Building Parental Capacity to Improve Child Development in Bangladesh

Globally, at least 200 million children younger than five years old are falling short of their potential for development and growth. In Bangladesh, 22% of infants have low birth weight and 64% are exclusively breastfed until age six months. Forty-one percent of children under five have stunted growth, and the majority lack appropriate stimulation and early learning opportunities.

There is some evidence that improvements to children’s health, nutrition, and development outcomes can be made through programs that provide direct learning experiences to children and families; are targeted toward younger and disadvantaged children; are of longer duration; and are integrated with family support, health, nutrition, or educational systems and services.

Mother with baby in BangladeshYet there are serious gaps in knowledge about how to deliver integrated early childhood interventions in cost-effective ways in low-income settings—that particularly focuses on improving growth and child development in the first thousand days of a child’s life. This study will present results for an evaluation of one such intervention in Bangladesh.

Study Details

With funding from the World Bank, AIR and its Bangladesh partners used a rigorous mixed-methods cluster-randomized controlled trial to determine the impact of Save the Children’s early childhood stimulation program on the cognitive and language development skills of children 0-3 years old in Bangladesh. The program sought to improve child development outcomes by delivering actionable messages to caregivers. These messages promoted positive early stimulation practices and maternal responsiveness to the emotional and physical needs of young children. The program built on an existing delivery platform—community clinics—and trained community health care providers to deliver messages on early childhood stimulation practices in addition to their usual messages about the children’s nutritional needs.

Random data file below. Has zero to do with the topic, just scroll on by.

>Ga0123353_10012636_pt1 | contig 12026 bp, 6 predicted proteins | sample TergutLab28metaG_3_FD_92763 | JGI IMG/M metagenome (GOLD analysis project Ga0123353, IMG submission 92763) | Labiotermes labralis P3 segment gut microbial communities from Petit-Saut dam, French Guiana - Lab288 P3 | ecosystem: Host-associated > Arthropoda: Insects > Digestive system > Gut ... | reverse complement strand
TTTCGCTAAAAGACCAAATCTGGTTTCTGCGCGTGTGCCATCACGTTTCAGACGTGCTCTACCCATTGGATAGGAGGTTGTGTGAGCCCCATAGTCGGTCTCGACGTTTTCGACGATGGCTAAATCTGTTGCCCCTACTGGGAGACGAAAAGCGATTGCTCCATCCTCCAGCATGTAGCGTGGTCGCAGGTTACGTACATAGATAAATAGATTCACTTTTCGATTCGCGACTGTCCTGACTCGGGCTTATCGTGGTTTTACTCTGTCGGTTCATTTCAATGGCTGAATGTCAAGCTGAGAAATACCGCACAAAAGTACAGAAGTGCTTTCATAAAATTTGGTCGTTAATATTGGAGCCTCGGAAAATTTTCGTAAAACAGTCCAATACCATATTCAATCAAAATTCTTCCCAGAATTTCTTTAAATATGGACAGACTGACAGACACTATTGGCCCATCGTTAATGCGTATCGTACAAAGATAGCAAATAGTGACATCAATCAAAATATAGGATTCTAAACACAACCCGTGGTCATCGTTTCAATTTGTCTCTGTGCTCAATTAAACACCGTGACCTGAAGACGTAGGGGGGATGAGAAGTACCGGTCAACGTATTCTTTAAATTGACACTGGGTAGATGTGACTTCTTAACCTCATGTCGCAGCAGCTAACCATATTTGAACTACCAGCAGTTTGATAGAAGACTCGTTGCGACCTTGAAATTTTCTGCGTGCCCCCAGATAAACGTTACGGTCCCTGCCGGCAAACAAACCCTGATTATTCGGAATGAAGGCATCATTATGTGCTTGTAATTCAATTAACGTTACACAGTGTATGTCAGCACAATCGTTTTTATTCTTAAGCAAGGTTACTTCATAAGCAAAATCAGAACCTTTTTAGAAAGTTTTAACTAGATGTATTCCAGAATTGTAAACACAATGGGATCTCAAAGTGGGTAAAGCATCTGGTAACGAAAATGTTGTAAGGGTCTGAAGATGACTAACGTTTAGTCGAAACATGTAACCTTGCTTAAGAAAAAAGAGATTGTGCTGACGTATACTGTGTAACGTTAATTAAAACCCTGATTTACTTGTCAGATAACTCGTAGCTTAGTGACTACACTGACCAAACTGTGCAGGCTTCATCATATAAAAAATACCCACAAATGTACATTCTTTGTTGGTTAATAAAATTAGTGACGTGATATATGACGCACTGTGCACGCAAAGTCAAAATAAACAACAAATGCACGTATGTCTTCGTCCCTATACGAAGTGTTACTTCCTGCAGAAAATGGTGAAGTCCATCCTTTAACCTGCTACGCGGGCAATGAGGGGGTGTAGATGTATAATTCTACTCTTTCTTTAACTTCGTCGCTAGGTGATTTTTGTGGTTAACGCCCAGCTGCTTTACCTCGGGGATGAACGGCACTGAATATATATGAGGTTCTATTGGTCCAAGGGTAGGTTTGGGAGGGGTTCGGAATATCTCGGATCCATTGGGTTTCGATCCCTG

We collected baseline data in 2013 and follow-up data at the end of 2015 for 2,578 households with children. We also gathered survey data from service providers and community leaders, as well as focus group data from parents. The baseline data validated the study design showing that the randomization process created equivalent groups before the start of the program. During the study, we also implemented a dynamic monitoring strategy that collect monitoring data every two months from a random set of individuals (beneficiaries and suppliers) from both the control and treatment groups. These monitoring surveys allowed the impact evaluation team to have a deep understanding of how the program was implemented and learn what happened in households and communities because of the program activities.

As detailed in a 2017 World Bank Report, the Save the Children program had positive impacts on a number of important child outcomes, including their cognitive and language development, physical growth and socio-emotional skills. The impact on physical growth was surprising and encouraging because both the treatment and control groups received nutritional counseling and there was a concern that the new emphasis on early stimulation might reduce the time that case workers could discuss the children’s nutritional needs and associated practices. Instead, it appeared that the early stimulation messages helped reinforce the underlying nutritional intervention. We concluded that Save the Children’s intervention was both technically feasible and cost-effective. The program was implemented thorough community clinics as an extension of their existing health services and as a result the program cost was only U.S.$6.84 (BDT 530) per beneficiary child over a 1.5-year intervention period. Leveraging the existing community-clinic system helped minimize the program’s implementation costs. AIR is currently exploring funding options for long-term follow-up of the children and families in the study to capture any long-term benefits of the intervention.